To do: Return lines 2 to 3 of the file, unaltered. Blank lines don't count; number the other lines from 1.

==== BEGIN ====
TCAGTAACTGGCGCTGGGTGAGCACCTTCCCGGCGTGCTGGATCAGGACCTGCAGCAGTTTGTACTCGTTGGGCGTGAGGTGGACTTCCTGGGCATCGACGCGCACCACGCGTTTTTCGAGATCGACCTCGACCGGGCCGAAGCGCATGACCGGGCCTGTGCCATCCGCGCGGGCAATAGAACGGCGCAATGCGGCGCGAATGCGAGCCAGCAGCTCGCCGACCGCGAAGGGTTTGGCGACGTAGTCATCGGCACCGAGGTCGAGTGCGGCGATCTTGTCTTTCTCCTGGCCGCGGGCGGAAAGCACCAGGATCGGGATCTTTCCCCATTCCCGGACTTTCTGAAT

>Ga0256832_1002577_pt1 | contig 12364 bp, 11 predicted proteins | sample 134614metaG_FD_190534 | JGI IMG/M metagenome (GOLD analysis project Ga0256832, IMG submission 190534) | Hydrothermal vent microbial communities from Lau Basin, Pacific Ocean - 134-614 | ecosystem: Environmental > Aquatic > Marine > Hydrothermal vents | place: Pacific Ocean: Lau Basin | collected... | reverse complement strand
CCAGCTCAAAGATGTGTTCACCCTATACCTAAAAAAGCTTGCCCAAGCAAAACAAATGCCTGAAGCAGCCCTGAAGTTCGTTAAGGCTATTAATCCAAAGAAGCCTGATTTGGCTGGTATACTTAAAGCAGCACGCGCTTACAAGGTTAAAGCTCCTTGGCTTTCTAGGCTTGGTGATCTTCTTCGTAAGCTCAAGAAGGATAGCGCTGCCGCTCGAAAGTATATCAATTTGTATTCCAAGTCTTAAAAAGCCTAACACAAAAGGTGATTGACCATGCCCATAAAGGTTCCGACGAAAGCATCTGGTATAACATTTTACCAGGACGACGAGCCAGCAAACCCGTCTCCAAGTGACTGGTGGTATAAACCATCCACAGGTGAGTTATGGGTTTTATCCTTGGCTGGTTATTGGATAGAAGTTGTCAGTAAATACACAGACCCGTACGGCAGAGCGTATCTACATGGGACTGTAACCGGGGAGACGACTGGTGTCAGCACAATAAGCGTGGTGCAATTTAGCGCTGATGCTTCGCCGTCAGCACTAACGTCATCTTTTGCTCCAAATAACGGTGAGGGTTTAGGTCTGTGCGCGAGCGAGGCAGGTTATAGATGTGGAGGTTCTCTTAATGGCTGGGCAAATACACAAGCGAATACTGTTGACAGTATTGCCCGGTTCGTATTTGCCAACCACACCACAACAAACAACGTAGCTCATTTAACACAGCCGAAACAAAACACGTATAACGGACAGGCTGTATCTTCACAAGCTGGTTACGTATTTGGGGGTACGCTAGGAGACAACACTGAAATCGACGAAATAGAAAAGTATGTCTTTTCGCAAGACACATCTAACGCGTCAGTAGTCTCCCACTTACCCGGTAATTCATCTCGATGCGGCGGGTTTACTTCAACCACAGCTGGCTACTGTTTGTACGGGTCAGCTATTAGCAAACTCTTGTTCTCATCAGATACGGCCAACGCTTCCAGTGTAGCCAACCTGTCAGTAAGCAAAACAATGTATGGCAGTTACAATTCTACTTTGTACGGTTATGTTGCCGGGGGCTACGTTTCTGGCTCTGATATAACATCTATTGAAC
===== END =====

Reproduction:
>Ga0256832_1002577_pt1 | contig 12364 bp, 11 predicted proteins | sample 134614metaG_FD_190534 | JGI IMG/M metagenome (GOLD analysis project Ga0256832, IMG submission 190534) | Hydrothermal vent microbial communities from Lau Basin, Pacific Ocean - 134-614 | ecosystem: Environmental > Aquatic > Marine > Hydrothermal vents | place: Pacific Ocean: Lau Basin | collected... | reverse complement strand
CCAGCTCAAAGATGTGTTCACCCTATACCTAAAAAAGCTTGCCCAAGCAAAACAAATGCCTGAAGCAGCCCTGAAGTTCGTTAAGGCTATTAATCCAAAGAAGCCTGATTTGGCTGGTATACTTAAAGCAGCACGCGCTTACAAGGTTAAAGCTCCTTGGCTTTCTAGGCTTGGTGATCTTCTTCGTAAGCTCAAGAAGGATAGCGCTGCCGCTCGAAAGTATATCAATTTGTATTCCAAGTCTTAAAAAGCCTAACACAAAAGGTGATTGACCATGCCCATAAAGGTTCCGACGAAAGCATCTGGTATAACATTTTACCAGGACGACGAGCCAGCAAACCCGTCTCCAAGTGACTGGTGGTATAAACCATCCACAGGTGAGTTATGGGTTTTATCCTTGGCTGGTTATTGGATAGAAGTTGTCAGTAAATACACAGACCCGTACGGCAGAGCGTATCTACATGGGACTGTAACCGGGGAGACGACTGGTGTCAGCACAATAAGCGTGGTGCAATTTAGCGCTGATGCTTCGCCGTCAGCACTAACGTCATCTTTTGCTCCAAATAACGGTGAGGGTTTAGGTCTGTGCGCGAGCGAGGCAGGTTATAGATGTGGAGGTTCTCTTAATGGCTGGGCAAATACACAAGCGAATACTGTTGACAGTATTGCCCGGTTCGTATTTGCCAACCACACCACAACAAACAACGTAGCTCATTTAACACAGCCGAAACAAAACACGTATAACGGACAGGCTGTATCTTCACAAGCTGGTTACGTATTTGGGGGTACGCTAGGAGACAACACTGAAATCGACGAAATAGAAAAGTATGTCTTTTCGCAAGACACATCTAACGCGTCAGTAGTCTCCCACTTACCCGGTAATTCATCTCGATGCGGCGGGTTTACTTCAACCACAGCTGGCTACTGTTTGTACGGGTCAGCTATTAGCAAACTCTTGTTCTCATCAGATACGGCCAACGCTTCCAGTGTAGCCAACCTGTCAGTAAGCAAAACAATGTATGGCAGTTACAATTCTACTTTGTACGGTTATGTTGCCGGGGGCTACGTTTCTGGCTCTGATATAACATCTATTGAAC